So my first Australian experience was right after I had done the first iteration of Musicplay. So the first iteration lasted about four or five years and what I had done as a Kodály teacher, and as an Orff teacher, I overlap from year to year. If I introduce a song in grade 1, very often, I’ll bring the same song back in second grade and derive more concepts from it. But I realised pretty quickly that people were not happy paying money for a grade 1 curriculum, where some of the songs are in grade 2. So in 2004-2005, we did a complete rebuild, and we changed it so that every grade had separate materials, a little tiny bit of overlap remains Stella Ella Ola is in grade 3 and in grade 4. But for the most part, all the grades are different.
I needed to write kindergarten, and I needed to write grade 6. And so those got done. I think in 2003, we did another big revision in 2009, when Ontario came out with their new standards, their new curriculum, and it really focused heavily on the creative process. And it was so interesting, because Ontario was really early, focusing on creating, responding, connecting, which is what the American National Standards came out with in 2014. So when the American National Standards came out in 2014, I’d already rewritten many of the lessons so that each one included creative components. Gee what other big influences were there along the way?
We went to Nashville, my friend Artie Almedia and I have done a workshop together for the past 13 years. Our first was in 2010 on a cruise ship, best one ever, 2011 we went to Vegas, and since then we’ve done a big Summer Symposium all over the states. We’ve done Texas, we’ve done Chicago, Branson Missouri, lots and lots of fun places. When we went to Nashville, I thought you know Quaver is local. We’ll see if they want to do a session with us while we’re there. So not only did they do a session, but they invited us to their amazing and incredible studios gave us a tour and they were the ones that said, we’re going to put it all online and I go, Oh, that’s a really, really good idea.
So the idea for the online part came from directly from Quaver and I have to thank them for that. I sort of thought about it played around with it. At the same time, I’m getting to retirement age and thinking I should probably retire. But I explored a little bit of grant programs in Canada and the National Research Council of Canada had a grant program to digitise Canadian products, use it play with a Canadian product, digitising it by putting it on a website just was such a logical thing. So I got in touch with the rep and the central Alberta representative turned out to be a parent of students that I taught. She walked into my office, she saw the wall of books we’d published, she didn’t know where I’d gone after I left her school.
And she goes, I can’t believe you’ve done all this. And her kids had loved me, I had loved them. And she went to bat for me and got us $250,000 to do the initial website build, which was amazing, i wouldn’t have got started without that. And just since then it has just kind of grown and grown. We did the build in 2015. And while we were building and while things were available, we just let teachers use it for free. And then in 2016 we closed it and you have to actually pay money and subscribe, and we did get some pushback. We had people who said I’ve got all the new set play binders, why can’t I use this website for free? And somebody came up with an answer that I thought was really good. I’ve got all the Harry Potter books, but I still have to pay to go see the movies. The website is a separate product.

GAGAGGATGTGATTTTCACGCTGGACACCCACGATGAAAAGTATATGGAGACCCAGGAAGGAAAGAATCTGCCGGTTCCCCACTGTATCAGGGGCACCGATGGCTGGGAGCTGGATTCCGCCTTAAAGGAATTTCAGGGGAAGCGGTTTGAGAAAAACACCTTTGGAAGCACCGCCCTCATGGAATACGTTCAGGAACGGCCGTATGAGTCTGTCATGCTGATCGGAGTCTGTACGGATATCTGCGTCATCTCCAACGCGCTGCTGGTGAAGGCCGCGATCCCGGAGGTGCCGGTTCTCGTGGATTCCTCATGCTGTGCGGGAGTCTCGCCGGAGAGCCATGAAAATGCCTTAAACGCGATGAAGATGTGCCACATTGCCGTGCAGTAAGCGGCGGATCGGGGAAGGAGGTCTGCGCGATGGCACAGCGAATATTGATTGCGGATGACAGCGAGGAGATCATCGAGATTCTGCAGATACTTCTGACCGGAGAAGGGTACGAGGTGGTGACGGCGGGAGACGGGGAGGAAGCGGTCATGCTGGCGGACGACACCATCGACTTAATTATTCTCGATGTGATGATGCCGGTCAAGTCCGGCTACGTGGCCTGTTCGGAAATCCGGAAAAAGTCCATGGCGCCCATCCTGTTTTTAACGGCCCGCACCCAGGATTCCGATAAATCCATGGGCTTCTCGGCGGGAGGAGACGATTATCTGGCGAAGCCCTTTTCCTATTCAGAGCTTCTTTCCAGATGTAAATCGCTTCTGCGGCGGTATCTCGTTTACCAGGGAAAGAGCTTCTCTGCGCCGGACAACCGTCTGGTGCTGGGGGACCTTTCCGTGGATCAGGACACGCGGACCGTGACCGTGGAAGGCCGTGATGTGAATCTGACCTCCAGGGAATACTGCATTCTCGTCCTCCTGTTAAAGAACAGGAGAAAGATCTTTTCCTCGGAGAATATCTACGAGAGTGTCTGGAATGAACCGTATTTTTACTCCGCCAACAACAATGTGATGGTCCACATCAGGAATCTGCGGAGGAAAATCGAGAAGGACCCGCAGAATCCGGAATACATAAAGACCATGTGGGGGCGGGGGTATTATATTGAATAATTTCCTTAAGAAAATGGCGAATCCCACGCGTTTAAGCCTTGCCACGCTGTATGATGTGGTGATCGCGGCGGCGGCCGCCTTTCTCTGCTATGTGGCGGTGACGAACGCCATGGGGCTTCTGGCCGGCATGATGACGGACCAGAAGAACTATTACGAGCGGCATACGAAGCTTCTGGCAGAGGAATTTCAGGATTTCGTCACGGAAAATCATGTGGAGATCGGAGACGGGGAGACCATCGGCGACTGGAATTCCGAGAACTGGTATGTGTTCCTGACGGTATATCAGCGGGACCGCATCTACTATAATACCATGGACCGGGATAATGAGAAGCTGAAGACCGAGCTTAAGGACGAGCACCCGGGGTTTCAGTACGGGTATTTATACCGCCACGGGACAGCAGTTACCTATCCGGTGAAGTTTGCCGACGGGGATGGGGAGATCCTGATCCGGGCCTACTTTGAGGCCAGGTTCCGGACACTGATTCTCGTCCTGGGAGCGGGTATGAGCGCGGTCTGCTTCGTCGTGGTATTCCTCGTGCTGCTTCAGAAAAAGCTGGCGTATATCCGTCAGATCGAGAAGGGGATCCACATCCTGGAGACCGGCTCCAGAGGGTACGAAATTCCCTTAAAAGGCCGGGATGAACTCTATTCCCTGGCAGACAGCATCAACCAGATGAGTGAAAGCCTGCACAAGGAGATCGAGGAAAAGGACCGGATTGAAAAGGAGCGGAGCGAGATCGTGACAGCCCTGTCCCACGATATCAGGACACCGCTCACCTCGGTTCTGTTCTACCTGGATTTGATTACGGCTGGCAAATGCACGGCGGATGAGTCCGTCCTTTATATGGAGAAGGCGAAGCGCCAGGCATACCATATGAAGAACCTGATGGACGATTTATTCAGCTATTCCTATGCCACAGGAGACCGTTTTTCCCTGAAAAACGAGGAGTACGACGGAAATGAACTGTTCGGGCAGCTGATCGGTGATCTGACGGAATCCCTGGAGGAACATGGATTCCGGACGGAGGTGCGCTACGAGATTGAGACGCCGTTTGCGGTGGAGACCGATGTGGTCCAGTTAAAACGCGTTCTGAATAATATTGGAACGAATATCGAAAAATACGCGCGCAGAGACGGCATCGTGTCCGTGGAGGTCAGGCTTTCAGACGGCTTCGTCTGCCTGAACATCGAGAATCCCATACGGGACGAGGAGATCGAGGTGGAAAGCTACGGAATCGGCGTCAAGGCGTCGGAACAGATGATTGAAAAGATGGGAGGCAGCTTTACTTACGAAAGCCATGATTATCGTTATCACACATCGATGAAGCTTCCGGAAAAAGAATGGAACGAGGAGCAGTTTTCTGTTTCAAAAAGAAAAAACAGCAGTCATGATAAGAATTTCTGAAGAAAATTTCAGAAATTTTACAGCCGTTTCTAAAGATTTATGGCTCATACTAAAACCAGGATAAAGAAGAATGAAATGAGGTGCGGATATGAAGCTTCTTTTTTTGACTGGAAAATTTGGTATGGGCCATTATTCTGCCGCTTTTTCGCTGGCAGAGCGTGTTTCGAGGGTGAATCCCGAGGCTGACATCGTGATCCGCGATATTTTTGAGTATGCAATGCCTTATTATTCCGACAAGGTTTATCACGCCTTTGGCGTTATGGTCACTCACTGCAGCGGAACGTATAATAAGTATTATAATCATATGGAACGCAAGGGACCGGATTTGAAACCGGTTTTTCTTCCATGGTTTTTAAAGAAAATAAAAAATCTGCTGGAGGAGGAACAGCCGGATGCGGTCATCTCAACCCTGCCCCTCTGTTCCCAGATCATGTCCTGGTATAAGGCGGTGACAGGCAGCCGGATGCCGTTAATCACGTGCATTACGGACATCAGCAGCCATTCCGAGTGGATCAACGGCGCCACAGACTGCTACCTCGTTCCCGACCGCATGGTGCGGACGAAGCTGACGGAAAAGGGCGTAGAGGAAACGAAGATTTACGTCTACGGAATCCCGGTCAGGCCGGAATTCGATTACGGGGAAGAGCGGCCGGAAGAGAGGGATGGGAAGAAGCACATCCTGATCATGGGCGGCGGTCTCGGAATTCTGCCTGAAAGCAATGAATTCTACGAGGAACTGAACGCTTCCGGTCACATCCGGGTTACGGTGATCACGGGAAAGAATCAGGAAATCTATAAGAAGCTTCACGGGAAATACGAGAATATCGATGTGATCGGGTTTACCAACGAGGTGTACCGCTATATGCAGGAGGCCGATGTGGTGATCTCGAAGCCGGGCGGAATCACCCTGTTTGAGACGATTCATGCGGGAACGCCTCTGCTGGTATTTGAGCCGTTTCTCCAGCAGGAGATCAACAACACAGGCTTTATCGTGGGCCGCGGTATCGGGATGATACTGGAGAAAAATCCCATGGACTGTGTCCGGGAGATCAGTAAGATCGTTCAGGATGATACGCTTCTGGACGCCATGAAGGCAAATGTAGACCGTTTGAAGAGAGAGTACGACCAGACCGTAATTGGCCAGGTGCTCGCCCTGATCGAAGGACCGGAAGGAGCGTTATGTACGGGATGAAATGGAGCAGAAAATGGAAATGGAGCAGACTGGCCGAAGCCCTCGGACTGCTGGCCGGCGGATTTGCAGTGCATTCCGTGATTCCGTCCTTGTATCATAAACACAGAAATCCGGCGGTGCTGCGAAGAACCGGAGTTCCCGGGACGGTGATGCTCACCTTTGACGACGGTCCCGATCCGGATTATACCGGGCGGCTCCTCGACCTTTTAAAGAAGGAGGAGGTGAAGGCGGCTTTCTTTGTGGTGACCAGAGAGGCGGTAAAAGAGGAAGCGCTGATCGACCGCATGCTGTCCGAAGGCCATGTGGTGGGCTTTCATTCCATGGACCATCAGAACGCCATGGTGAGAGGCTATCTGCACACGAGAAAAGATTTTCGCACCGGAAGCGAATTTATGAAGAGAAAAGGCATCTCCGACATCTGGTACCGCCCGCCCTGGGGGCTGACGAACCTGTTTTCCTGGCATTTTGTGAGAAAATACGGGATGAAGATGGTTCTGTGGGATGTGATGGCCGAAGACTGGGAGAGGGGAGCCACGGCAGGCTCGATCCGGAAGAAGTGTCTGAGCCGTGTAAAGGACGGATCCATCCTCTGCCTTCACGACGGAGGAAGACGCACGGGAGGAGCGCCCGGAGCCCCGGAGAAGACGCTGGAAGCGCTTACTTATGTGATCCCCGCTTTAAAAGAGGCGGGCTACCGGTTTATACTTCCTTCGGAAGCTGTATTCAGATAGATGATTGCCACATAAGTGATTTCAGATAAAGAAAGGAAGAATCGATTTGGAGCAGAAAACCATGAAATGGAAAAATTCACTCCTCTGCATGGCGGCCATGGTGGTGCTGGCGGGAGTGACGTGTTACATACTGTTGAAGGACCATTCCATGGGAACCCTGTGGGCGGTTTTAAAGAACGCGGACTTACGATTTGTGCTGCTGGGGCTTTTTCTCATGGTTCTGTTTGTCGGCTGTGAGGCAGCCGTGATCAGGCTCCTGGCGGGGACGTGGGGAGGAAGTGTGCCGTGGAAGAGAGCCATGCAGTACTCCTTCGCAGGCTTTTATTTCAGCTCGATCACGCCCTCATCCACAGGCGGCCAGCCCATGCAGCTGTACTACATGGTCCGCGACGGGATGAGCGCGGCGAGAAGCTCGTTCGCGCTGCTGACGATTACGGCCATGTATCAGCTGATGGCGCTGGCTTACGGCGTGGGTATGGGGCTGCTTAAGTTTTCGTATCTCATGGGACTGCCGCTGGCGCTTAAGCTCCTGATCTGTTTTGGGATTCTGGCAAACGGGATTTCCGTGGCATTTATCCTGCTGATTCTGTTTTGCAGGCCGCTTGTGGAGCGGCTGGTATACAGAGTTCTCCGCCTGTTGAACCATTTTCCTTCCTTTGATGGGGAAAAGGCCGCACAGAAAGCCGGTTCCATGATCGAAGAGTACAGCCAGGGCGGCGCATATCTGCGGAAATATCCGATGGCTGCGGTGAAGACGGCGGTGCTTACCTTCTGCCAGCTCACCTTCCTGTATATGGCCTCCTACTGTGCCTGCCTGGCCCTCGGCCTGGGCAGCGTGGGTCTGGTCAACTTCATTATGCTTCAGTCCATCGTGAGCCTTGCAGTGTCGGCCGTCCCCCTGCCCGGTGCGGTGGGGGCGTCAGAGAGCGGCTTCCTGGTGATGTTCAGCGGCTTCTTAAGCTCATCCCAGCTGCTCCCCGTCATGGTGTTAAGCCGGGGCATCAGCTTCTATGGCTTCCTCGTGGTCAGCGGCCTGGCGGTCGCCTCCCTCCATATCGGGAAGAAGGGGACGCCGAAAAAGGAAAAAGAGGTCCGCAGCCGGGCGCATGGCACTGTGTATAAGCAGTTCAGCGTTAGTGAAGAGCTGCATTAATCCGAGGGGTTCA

And since 2016 it’s just grown and grown. Christmas of 2016 we had 400 subscribers. And I was all excited that we had 400. Every milestone that we hit after that was exciting. And then COVID happened, and COVID was what really drove the website to new heights. When COVID happened and teachers all over the world all of a sudden had to come up with a lesson that they could do with kids at home, they were looking for anything online, and the numbers on our website crashed the site, it went down for three or four days, one of the worst three or four days of my life.
And what we had to do what’s completely disable the student login, so we kept the teacher login required to see the PDFs, we opened the student login to everybody in the whole world. And it was, the response was phenomenal. In one week, we had a million page views. So we went from maybe 10,000 page views to a million page views. It was just stunning. And you know, we weren’t able to rebuild that student login for some time.
So September 2020 came around, that’s the start of the school year in North America, I thought nobody’s going to subscribe, because they’re getting it for free. It was mostly free. And they really supported me because of me having supported them. And our subscriptions, we sort of count the US one years, we went from 2000 US one year subscriptions in September 2020, it jumped to 8000. And what had been primarily Canadian customers buying our product, and some US flipped. And now it’s primarily American customers buying the website, and a lot of Canadians as well. But that shift happened because of COVID.